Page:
6. Crop Protection

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a. Chemical Shed:

pest management (3)
Properly labeled chemical shed (Lynn Nakamura-Tengan, 2015).

The off-label misuse of a chemical is one of the things that can cause an automatic failure on a GAP audit. It can also be a violation of the Federal Insecticide, Fungicide and Rodenticide Act (FIFRA) of 1947.  Therefore, it is important to get your chemical shed cleaned up. Chemical storage cabinet/shed must be:

  • Self-contained and used only for chemicals
  • Ventilated
  • Locked
  • Labeled (we’ll give you the sign!)
  • Inventoried
  • Organized: dry chemicals above liquids, and all chemicals arranged by type (insecticide, herbicide, fungicide, etc.)

Do not ever leave containers in the field, whether full, partially full, or empty. Dispose of chemicals and containers as per label instructions. Have Logs set up and keep Standard Operating Procedures (SOPs) handy for workers.  It is also important that your workers have Worker Protection Standard training for an audit.

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b. Pesticide Use:

While much on-farm food safety deals with living pathogens (germs), audits can have “automatic failures” for farms using a pesticide in a manner inconsistent with the product label or not following the Worker Protection Standard (WPS) for workers and pesticide handlers.  “Workers” are those who are not “immediate family” (only spouse, children, stepchildren, foster children, parents, stepparents, foster parents, brothers, and sisters are immediate family and they are “self responsible” for knowing how to protect themselves from pesticides).  A pesticide — natural, organic, or conventional — is defined as:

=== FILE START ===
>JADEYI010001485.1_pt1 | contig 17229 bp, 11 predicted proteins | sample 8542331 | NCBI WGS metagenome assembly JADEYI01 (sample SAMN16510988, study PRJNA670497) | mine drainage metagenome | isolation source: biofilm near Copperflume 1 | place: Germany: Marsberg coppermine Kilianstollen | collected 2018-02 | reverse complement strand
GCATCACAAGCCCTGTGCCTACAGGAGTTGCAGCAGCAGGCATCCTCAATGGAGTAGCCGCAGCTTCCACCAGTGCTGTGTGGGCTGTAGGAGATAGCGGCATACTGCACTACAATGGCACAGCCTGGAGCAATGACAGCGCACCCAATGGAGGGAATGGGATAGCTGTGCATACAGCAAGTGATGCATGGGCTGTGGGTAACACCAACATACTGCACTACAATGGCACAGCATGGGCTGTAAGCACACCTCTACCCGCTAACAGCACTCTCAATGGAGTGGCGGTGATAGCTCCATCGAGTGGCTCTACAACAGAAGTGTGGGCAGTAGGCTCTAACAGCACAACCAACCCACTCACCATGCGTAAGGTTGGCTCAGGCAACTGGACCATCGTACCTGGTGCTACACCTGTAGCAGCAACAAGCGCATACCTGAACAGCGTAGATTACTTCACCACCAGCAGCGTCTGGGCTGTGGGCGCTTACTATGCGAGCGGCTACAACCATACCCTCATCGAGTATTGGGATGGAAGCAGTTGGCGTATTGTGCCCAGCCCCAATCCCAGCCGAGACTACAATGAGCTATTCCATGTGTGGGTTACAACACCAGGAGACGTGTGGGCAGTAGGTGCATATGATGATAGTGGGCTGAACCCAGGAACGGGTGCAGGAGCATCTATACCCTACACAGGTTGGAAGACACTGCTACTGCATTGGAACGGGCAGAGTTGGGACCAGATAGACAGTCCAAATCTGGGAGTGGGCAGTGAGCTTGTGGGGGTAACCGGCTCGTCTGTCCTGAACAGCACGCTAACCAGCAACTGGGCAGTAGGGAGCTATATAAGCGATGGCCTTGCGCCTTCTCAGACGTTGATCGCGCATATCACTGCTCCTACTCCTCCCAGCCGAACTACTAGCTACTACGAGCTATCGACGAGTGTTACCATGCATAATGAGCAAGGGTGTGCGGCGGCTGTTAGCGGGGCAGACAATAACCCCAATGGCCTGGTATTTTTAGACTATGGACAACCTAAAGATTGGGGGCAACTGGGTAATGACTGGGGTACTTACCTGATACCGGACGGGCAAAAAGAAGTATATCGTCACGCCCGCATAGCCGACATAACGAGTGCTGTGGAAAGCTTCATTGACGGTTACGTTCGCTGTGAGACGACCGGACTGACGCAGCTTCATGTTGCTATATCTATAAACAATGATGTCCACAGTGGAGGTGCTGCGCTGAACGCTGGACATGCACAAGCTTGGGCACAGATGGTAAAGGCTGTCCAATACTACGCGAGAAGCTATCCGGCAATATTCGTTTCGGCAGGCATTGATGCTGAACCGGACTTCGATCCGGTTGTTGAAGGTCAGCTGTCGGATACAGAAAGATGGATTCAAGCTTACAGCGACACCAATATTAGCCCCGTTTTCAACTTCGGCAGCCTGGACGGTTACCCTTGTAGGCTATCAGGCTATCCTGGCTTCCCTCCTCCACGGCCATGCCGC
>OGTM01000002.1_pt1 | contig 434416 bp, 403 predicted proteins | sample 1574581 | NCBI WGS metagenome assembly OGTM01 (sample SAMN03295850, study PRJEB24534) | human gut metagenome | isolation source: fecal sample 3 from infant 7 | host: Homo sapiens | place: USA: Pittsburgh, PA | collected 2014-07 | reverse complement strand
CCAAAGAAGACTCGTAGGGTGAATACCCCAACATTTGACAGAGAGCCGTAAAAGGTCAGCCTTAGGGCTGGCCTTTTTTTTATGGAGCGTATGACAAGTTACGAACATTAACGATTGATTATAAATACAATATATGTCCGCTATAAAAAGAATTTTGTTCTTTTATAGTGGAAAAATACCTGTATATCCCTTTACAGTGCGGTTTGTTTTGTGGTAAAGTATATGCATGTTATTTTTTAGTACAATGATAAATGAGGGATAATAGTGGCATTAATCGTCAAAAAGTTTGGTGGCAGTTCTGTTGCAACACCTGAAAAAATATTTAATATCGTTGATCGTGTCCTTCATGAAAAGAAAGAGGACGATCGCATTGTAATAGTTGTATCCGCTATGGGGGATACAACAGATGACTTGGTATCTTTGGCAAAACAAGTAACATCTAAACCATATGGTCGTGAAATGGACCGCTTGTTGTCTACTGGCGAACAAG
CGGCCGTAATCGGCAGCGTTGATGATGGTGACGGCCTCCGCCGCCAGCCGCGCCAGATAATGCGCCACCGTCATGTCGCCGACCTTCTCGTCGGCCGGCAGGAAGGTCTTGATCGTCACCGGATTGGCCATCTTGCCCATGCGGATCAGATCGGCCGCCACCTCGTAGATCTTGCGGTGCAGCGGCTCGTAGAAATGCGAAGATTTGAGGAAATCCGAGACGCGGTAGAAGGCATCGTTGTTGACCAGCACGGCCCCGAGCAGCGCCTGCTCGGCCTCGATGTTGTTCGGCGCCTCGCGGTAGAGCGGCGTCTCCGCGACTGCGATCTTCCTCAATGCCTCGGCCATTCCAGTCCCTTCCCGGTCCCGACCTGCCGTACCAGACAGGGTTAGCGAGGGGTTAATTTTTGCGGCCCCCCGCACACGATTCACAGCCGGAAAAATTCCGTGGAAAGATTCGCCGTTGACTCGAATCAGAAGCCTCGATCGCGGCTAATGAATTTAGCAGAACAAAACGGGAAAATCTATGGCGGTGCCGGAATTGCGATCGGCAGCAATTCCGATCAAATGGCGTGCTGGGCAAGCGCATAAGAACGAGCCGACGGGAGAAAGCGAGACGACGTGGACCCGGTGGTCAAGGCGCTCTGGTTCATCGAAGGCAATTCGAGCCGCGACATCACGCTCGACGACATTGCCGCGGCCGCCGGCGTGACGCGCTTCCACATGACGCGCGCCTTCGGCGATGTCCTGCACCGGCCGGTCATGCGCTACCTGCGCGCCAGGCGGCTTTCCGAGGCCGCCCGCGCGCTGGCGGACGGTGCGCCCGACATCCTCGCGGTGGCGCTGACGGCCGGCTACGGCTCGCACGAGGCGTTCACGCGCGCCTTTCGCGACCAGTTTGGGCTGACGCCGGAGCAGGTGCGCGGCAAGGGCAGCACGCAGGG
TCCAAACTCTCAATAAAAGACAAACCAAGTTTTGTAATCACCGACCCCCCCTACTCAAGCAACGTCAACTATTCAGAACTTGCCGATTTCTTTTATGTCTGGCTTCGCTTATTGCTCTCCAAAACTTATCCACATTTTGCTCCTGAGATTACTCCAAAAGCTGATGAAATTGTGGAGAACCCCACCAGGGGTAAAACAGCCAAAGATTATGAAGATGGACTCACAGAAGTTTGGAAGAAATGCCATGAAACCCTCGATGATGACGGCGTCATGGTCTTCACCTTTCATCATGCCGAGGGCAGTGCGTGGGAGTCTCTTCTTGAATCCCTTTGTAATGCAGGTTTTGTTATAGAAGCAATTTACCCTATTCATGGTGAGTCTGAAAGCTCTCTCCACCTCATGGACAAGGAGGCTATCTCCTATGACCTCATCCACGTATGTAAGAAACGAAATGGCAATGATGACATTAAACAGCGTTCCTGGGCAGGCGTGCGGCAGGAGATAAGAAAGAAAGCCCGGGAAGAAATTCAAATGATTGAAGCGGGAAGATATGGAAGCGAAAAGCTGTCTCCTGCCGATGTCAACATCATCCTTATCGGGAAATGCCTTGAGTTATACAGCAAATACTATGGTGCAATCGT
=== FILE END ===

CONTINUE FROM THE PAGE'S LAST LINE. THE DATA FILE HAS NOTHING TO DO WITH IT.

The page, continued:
Any material that is applied to plants, soil, water, harvested crops, structures, clothing, furniture, or animals to kill, attract, repel, regulate or interrupt the growth and mating of pests, or to regulate plant growth.

Pesticide use (purchase, application, safety, storage/disposal and residues) is enforced nationally by the US Environmental Protection Agency (US EPA) and the US Food and Drug Administration (US FDA) and in Hawai‘i by the Hawai‘i Department of Agriculture (HDOA) and Hawai‘i Department of Health (DOH).  These agencies are empowered to operate under the FIFRA. There are civil (fines) and criminal penalties (fines and prison time) for using pesticides in volition of the FIFRA.

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c. Worker Protection Standards:

The WPS provides training about exposure to pesticides and it ensures that workers and handlers are protected against possible harm from pesticide exposure. WPS also provides for decontamination sites and emergency assistance. The 2005 WPS Quick Reference is a good summary of what is required by farm owners and employees. More information on WPS can be found here.

The following fact sheets can help you learn more about pesticides and their safe application: